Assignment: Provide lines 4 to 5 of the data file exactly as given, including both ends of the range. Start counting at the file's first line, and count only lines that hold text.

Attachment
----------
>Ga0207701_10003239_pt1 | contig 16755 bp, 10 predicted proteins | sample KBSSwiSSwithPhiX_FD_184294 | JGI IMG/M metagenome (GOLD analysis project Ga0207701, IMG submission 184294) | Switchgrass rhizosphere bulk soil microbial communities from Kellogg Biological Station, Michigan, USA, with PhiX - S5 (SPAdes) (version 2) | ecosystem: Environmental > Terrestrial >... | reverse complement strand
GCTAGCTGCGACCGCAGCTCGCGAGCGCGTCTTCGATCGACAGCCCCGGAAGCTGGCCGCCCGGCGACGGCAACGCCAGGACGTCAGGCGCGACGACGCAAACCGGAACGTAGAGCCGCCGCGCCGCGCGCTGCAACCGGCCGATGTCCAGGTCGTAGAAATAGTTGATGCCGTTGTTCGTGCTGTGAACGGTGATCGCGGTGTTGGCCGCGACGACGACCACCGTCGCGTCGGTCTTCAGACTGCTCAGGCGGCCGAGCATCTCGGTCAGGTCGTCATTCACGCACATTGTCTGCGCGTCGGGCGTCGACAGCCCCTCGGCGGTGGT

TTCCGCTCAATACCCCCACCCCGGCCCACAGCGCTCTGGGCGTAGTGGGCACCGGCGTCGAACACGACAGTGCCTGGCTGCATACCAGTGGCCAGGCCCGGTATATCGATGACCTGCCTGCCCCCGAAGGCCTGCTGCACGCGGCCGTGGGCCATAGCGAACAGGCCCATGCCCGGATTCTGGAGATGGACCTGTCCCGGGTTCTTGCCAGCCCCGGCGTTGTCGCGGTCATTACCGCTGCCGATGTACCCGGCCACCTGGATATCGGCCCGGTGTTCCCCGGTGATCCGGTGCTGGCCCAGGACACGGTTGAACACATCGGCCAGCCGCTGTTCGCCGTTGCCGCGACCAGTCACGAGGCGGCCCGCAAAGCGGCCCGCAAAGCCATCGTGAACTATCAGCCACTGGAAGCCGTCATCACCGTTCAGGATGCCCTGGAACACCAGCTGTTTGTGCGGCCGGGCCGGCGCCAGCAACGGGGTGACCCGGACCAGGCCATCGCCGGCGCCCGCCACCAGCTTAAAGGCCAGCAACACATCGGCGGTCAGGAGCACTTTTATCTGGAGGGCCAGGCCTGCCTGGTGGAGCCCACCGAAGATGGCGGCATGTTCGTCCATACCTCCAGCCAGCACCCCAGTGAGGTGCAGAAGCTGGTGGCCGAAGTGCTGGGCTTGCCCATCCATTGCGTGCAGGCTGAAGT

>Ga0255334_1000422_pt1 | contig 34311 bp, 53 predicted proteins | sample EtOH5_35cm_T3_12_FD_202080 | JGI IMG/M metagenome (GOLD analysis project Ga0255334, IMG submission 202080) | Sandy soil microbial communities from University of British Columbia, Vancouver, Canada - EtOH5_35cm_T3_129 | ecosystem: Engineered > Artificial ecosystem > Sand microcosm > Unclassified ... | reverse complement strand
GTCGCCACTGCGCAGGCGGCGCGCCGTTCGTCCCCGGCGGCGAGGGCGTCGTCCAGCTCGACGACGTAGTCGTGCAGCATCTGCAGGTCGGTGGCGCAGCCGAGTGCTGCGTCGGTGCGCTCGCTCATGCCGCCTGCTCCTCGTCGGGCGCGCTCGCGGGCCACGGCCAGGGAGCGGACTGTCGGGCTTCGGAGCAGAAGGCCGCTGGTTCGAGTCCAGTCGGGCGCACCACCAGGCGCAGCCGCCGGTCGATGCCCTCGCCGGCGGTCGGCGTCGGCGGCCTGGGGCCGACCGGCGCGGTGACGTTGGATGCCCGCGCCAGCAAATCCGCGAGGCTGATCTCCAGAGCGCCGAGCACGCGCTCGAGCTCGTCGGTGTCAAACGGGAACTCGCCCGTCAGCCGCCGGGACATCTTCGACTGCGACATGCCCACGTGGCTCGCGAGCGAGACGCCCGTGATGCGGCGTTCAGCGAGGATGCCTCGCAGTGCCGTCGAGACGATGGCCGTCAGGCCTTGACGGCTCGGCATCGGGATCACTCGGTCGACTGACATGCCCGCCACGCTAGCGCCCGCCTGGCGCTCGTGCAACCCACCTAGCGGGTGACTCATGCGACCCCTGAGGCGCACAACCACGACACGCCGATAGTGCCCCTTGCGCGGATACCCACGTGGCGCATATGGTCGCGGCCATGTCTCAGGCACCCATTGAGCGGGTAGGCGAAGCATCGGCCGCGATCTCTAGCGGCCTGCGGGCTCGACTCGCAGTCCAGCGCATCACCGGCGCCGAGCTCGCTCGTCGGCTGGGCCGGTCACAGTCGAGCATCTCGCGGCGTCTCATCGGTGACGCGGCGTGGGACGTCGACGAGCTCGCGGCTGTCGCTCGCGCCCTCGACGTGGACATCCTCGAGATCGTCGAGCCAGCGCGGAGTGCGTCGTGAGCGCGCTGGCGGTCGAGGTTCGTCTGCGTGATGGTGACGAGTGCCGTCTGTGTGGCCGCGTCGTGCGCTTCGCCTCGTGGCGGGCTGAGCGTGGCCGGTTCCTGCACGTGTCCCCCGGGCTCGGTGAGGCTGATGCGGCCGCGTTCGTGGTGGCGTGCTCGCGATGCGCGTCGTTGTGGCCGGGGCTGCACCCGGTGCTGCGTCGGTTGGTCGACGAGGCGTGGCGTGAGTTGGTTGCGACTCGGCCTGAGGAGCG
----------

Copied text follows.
>Ga0255334_1000422_pt1 | contig 34311 bp, 53 predicted proteins | sample EtOH5_35cm_T3_12_FD_202080 | JGI IMG/M metagenome (GOLD analysis project Ga0255334, IMG submission 202080) | Sandy soil microbial communities from University of British Columbia, Vancouver, Canada - EtOH5_35cm_T3_129 | ecosystem: Engineered > Artificial ecosystem > Sand microcosm > Unclassified ... | reverse complement strand
GTCGCCACTGCGCAGGCGGCGCGCCGTTCGTCCCCGGCGGCGAGGGCGTCGTCCAGCTCGACGACGTAGTCGTGCAGCATCTGCAGGTCGGTGGCGCAGCCGAGTGCTGCGTCGGTGCGCTCGCTCATGCCGCCTGCTCCTCGTCGGGCGCGCTCGCGGGCCACGGCCAGGGAGCGGACTGTCGGGCTTCGGAGCAGAAGGCCGCTGGTTCGAGTCCAGTCGGGCGCACCACCAGGCGCAGCCGCCGGTCGATGCCCTCGCCGGCGGTCGGCGTCGGCGGCCTGGGGCCGACCGGCGCGGTGACGTTGGATGCCCGCGCCAGCAAATCCGCGAGGCTGATCTCCAGAGCGCCGAGCACGCGCTCGAGCTCGTCGGTGTCAAACGGGAACTCGCCCGTCAGCCGCCGGGACATCTTCGACTGCGACATGCCCACGTGGCTCGCGAGCGAGACGCCCGTGATGCGGCGTTCAGCGAGGATGCCTCGCAGTGCCGTCGAGACGATGGCCGTCAGGCCTTGACGGCTCGGCATCGGGATCACTCGGTCGACTGACATGCCCGCCACGCTAGCGCCCGCCTGGCGCTCGTGCAACCCACCTAGCGGGTGACTCATGCGACCCCTGAGGCGCACAACCACGACACGCCGATAGTGCCCCTTGCGCGGATACCCACGTGGCGCATATGGTCGCGGCCATGTCTCAGGCACCCATTGAGCGGGTAGGCGAAGCATCGGCCGCGATCTCTAGCGGCCTGCGGGCTCGACTCGCAGTCCAGCGCATCACCGGCGCCGAGCTCGCTCGTCGGCTGGGCCGGTCACAGTCGAGCATCTCGCGGCGTCTCATCGGTGACGCGGCGTGGGACGTCGACGAGCTCGCGGCTGTCGCTCGCGCCCTCGACGTGGACATCCTCGAGATCGTCGAGCCAGCGCGGAGTGCGTCGTGAGCGCGCTGGCGGTCGAGGTTCGTCTGCGTGATGGTGACGAGTGCCGTCTGTGTGGCCGCGTCGTGCGCTTCGCCTCGTGGCGGGCTGAGCGTGGCCGGTTCCTGCACGTGTCCCCCGGGCTCGGTGAGGCTGATGCGGCCGCGTTCGTGGTGGCGTGCTCGCGATGCGCGTCGTTGTGGCCGGGGCTGCACCCGGTGCTGCGTCGGTTGGTCGACGAGGCGTGGCGTGAGTTGGTTGCGACTCGGCCTGAGGAGCG